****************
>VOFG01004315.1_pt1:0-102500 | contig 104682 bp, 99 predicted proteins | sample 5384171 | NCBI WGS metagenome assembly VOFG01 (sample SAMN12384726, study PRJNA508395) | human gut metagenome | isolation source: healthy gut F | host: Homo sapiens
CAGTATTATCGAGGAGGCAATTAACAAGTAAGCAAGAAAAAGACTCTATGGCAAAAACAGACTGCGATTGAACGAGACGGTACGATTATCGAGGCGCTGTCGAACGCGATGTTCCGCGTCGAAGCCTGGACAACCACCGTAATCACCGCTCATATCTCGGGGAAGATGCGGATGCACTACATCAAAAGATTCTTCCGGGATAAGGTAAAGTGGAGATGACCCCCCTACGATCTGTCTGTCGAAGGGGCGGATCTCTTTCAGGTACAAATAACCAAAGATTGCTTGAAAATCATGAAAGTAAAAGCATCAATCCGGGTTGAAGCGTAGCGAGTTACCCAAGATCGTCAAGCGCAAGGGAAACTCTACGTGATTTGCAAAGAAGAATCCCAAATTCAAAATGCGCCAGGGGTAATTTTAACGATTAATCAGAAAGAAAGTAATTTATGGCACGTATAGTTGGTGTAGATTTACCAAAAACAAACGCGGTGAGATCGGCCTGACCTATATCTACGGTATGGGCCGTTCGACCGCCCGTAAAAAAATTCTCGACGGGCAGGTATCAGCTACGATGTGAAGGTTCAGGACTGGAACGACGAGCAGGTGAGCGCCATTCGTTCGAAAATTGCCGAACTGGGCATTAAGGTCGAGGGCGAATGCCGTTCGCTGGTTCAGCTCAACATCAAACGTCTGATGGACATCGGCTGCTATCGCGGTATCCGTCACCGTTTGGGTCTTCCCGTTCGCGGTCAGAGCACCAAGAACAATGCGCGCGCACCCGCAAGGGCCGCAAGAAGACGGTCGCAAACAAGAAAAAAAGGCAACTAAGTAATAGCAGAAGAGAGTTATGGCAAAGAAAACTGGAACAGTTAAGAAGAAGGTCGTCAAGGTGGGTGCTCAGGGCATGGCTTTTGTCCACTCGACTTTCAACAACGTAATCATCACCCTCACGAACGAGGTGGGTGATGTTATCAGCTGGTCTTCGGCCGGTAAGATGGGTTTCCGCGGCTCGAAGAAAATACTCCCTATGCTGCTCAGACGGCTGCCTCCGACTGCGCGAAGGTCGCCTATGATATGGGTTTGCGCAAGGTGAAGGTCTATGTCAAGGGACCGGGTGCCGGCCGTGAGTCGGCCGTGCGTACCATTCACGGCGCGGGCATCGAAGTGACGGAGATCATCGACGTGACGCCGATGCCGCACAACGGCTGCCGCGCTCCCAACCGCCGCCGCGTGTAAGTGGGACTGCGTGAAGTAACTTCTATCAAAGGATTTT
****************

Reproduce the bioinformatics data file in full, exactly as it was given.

>VOFG01004315.1_pt1:0-102500 | contig 104682 bp, 99 predicted proteins | sample 5384171 | NCBI WGS metagenome assembly VOFG01 (sample SAMN12384726, study PRJNA508395) | human gut metagenome | isolation source: healthy gut F | host: Homo sapiens
CAGTATTATCGAGGAGGCAATTAACAAGTAAGCAAGAAAAAGACTCTATGGCAAAAACAGACTGCGATTGAACGAGACGGTACGATTATCGAGGCGCTGTCGAACGCGATGTTCCGCGTCGAAGCCTGGACAACCACCGTAATCACCGCTCATATCTCGGGGAAGATGCGGATGCACTACATCAAAAGATTCTTCCGGGATAAGGTAAAGTGGAGATGACCCCCCTACGATCTGTCTGTCGAAGGGGCGGATCTCTTTCAGGTACAAATAACCAAAGATTGCTTGAAAATCATGAAAGTAAAAGCATCAATCCGGGTTGAAGCGTAGCGAGTTACCCAAGATCGTCAAGCGCAAGGGAAACTCTACGTGATTTGCAAAGAAGAATCCCAAATTCAAAATGCGCCAGGGGTAATTTTAACGATTAATCAGAAAGAAAGTAATTTATGGCACGTATAGTTGGTGTAGATTTACCAAAAACAAACGCGGTGAGATCGGCCTGACCTATATCTACGGTATGGGCCGTTCGACCGCCCGTAAAAAAATTCTCGACGGGCAGGTATCAGCTACGATGTGAAGGTTCAGGACTGGAACGACGAGCAGGTGAGCGCCATTCGTTCGAAAATTGCCGAACTGGGCATTAAGGTCGAGGGCGAATGCCGTTCGCTGGTTCAGCTCAACATCAAACGTCTGATGGACATCGGCTGCTATCGCGGTATCCGTCACCGTTTGGGTCTTCCCGTTCGCGGTCAGAGCACCAAGAACAATGCGCGCGCACCCGCAAGGGCCGCAAGAAGACGGTCGCAAACAAGAAAAAAAGGCAACTAAGTAATAGCAGAAGAGAGTTATGGCAAAGAAAACTGGAACAGTTAAGAAGAAGGTCGTCAAGGTGGGTGCTCAGGGCATGGCTTTTGTCCACTCGACTTTCAACAACGTAATCATCACCCTCACGAACGAGGTGGGTGATGTTATCAGCTGGTCTTCGGCCGGTAAGATGGGTTTCCGCGGCTCGAAGAAAATACTCCCTATGCTGCTCAGACGGCTGCCTCCGACTGCGCGAAGGTCGCCTATGATATGGGTTTGCGCAAGGTGAAGGTCTATGTCAAGGGACCGGGTGCCGGCCGTGAGTCGGCCGTGCGTACCATTCACGGCGCGGGCATCGAAGTGACGGAGATCATCGACGTGACGCCGATGCCGCACAACGGCTGCCGCGCTCCCAACCGCCGCCGCGTGTAAGTGGGACTGCGTGAAGTAACTTCTATCAAAGGATTTT